(Reuters) - Long before the brokerage firm MF Global collapsed into bankruptcy and prompted a frantic search for missing customer money, the company had already established a checkered history.
An analysis of regulatory enforcement actions shows MF Global has drawn more sanctions from the U.S. commodity futures regulator than each of its 14 closest peers in that market over the past decade. MF Global has also drawn the second-highest amount in fines, for alleged lapses in risk supervision and recordkeeping.
MF Global and the U.S. Commodity Futures Trading Commission both declined to comment, Reuters report.
And five private lawsuits against the firm allege, among other things, that MF Global was a vehicle used by two Ponzi schemes, including one that was later dubbed "mini-Madoff."
None of the violations took place on the watch of Jon Corzine who took the helm of MF Global in 2010. A former chief of Goldman Sachs and a one-term New Jersey governor, Corzine resigned from MF Global last week, expressing "great sadness" over the firm's collapse.
The broader issue of internal control and risk-taking at MF Global before its meltdown is emerging as a central avenue of inquiry both for lawyers filing claims on behalf of investors, and for regulators seeking to find some $600 million missing from MF Global.
"The issue of internal controls will be part of our independent investigation," said Kent Jarrell, a spokesman for the trustee overseeing MF Global's bankruptcy.
While MF Global clients headed for the exits in the final weeks as fears grew about risky bets on European debt, regulators and investors had already raised concerns about how the company was run. Among them was the CFTC, which repeatedly sanctioned the company for "risk supervision failures".
Among more than a hundred brokers overseen by the CFTC, MF Global ranked eighth largest by customer money, with $7.2 billion in segregated client accounts, according to an August 2011 CFTC database. Larger brokers in the top 15 included heavyweights such as Goldman Sachs, Newedge USA and JP Morgan Securities. And smaller merchants in the top 15 included Barclays Capital Inc, Credit Suisse and Jefferies Bache.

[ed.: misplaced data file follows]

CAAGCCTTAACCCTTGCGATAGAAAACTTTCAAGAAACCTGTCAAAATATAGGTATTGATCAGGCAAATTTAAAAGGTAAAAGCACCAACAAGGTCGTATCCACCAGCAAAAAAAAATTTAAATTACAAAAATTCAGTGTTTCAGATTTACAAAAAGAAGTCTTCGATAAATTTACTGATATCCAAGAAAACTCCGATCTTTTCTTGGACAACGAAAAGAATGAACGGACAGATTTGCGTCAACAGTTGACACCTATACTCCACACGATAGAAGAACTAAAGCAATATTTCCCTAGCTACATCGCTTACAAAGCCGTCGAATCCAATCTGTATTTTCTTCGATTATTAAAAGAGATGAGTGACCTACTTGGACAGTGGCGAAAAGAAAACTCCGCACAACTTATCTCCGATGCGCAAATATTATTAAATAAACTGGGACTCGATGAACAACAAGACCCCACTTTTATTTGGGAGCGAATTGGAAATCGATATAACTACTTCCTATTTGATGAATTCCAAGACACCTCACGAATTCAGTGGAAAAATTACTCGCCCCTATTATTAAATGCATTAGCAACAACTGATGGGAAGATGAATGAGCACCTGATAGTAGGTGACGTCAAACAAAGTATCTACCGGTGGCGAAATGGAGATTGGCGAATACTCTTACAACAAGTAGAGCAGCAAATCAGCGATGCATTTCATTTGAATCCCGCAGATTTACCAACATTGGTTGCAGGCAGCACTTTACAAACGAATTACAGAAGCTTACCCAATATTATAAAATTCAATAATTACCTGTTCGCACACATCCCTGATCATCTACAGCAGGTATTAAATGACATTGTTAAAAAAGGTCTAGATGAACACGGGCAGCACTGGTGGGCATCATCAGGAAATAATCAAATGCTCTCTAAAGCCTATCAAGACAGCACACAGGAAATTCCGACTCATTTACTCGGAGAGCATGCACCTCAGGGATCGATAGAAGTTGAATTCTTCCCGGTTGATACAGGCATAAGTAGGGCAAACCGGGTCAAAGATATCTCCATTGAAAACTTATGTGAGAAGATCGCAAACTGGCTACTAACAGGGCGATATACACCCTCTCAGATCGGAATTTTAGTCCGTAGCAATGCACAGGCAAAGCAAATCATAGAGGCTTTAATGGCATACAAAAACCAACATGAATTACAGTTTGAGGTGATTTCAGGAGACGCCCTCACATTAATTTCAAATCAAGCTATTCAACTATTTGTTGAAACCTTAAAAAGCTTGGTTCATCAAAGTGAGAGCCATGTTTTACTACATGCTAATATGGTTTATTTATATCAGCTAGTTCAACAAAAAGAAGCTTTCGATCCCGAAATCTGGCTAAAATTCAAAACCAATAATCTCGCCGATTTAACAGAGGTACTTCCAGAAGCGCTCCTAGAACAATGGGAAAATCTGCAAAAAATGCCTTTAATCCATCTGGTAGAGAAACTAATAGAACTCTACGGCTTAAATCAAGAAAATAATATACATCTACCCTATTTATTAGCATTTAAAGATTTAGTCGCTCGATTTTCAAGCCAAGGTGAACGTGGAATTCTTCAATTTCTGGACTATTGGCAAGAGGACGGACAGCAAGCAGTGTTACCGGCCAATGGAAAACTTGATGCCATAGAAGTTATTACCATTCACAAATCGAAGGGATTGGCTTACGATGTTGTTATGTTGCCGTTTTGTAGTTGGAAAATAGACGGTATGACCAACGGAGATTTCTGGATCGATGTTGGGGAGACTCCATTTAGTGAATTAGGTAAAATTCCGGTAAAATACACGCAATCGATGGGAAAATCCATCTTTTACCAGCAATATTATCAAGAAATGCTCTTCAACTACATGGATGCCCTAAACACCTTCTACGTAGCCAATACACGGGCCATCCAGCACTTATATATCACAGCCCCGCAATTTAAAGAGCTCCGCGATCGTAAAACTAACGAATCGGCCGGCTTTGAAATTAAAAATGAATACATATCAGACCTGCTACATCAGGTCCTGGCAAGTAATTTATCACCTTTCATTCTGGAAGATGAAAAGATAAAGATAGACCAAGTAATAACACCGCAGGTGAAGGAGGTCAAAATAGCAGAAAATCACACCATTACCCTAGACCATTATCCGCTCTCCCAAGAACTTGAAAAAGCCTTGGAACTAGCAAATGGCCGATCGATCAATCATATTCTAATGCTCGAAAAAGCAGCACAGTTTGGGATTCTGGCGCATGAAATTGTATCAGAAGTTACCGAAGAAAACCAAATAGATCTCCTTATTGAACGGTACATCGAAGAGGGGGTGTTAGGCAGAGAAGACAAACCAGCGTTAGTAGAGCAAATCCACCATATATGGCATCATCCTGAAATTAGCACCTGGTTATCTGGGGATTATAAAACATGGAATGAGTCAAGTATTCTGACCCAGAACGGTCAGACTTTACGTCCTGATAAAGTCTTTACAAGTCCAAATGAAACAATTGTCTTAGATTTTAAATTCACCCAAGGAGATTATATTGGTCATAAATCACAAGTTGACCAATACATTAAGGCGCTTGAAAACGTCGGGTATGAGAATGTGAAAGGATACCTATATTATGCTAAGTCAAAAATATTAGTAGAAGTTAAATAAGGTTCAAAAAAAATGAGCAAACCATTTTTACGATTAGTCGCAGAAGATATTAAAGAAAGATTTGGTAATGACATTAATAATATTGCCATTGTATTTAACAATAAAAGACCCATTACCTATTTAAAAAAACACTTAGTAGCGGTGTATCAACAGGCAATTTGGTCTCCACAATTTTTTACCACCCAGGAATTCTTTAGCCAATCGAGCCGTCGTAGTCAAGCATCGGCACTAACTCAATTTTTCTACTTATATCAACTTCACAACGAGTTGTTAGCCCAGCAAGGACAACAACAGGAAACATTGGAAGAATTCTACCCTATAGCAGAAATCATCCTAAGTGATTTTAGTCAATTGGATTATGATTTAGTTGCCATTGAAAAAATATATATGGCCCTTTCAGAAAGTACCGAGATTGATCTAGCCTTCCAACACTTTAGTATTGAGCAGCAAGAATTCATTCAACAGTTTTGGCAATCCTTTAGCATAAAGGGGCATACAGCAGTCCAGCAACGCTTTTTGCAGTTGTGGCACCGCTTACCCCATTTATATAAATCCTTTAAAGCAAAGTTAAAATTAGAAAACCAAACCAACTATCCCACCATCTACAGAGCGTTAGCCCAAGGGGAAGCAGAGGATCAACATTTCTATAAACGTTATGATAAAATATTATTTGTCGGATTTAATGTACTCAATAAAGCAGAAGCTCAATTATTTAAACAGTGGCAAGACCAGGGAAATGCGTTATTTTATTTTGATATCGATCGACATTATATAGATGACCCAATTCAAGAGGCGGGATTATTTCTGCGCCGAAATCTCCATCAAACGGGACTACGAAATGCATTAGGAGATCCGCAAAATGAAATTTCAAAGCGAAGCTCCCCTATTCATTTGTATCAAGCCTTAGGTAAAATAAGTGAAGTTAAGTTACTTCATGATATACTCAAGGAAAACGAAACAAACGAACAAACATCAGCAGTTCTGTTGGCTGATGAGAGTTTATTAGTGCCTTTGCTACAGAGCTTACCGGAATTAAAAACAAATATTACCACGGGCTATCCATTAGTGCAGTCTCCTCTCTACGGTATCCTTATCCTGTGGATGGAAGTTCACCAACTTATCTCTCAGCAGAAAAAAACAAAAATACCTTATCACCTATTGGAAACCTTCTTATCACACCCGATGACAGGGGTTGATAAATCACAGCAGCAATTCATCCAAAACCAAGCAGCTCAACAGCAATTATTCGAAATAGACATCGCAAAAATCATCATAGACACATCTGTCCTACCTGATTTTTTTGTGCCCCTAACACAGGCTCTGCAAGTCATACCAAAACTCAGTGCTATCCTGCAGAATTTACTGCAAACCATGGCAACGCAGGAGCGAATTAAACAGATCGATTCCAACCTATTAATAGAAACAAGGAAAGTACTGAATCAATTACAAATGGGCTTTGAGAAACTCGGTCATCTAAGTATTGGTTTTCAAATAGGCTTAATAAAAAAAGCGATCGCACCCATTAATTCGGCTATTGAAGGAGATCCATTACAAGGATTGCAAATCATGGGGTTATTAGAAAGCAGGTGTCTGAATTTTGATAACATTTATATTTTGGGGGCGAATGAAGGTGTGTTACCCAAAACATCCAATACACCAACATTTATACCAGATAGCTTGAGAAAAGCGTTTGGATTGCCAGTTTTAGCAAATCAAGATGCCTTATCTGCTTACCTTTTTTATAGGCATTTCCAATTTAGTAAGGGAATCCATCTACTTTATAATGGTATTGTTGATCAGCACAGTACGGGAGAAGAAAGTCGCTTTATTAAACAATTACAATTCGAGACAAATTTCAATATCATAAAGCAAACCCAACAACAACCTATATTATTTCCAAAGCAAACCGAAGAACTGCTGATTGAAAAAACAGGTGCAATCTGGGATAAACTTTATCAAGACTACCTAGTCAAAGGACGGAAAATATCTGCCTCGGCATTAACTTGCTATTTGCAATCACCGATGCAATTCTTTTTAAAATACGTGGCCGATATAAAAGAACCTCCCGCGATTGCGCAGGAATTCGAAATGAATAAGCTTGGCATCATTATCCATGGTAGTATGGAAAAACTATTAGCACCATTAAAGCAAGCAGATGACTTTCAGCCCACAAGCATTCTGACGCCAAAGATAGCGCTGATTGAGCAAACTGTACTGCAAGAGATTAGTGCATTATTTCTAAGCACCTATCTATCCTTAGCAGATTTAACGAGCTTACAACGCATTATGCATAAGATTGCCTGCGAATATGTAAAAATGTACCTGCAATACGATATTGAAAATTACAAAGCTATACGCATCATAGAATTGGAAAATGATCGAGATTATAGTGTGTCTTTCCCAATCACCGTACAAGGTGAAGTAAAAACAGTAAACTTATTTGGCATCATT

Between 2000 and early 2011, the CFTC sanctioned MF Global for six alleged violations, involving lax supervision and recordkeeping, and levied penalties totaling more than $12 million, according to the agency's data. Only Morgan Stanley drew a higher penalty -- a $14 million fine in 2010 for an alleged attempt to hide a large oil futures trade from regulators.
In the same time period, the CFTC sanctioned Citigroup, Merrill Lynch, Newedge, JP Morgan and ADM Investor Services one time each for separate alleged violations, and imposed penalties not exceeding $500,000 in each case, according to the agency's enforcement records. UBS was reprimanded twice, and fined for a total of $250,000. And in 2011, a former Citigroup trader was ordered to pay nearly $1.5 million in civil penalties and in compensation to Citigroup, for allegedly unauthorized trading.